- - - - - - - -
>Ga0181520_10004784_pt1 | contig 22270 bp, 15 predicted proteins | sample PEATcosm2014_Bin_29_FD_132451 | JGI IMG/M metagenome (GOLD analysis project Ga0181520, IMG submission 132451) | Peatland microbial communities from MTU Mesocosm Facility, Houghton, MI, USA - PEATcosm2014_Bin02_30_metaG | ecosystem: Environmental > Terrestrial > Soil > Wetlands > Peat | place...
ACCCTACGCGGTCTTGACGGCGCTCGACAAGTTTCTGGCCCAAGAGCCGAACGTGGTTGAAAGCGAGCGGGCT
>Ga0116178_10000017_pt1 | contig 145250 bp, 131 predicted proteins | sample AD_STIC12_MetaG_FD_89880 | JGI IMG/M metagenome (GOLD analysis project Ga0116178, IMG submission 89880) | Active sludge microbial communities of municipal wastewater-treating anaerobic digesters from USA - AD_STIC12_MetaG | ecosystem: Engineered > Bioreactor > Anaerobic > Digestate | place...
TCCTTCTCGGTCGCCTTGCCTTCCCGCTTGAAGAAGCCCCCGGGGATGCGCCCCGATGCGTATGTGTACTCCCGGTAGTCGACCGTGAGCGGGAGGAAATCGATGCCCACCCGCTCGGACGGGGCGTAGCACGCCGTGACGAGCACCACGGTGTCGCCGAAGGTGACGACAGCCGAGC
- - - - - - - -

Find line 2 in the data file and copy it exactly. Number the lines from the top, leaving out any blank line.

ACCCTACGCGGTCTTGACGGCGCTCGACAAGTTTCTGGCCCAAGAGCCGAACGTGGTTGAAAGCGAGCGGGCT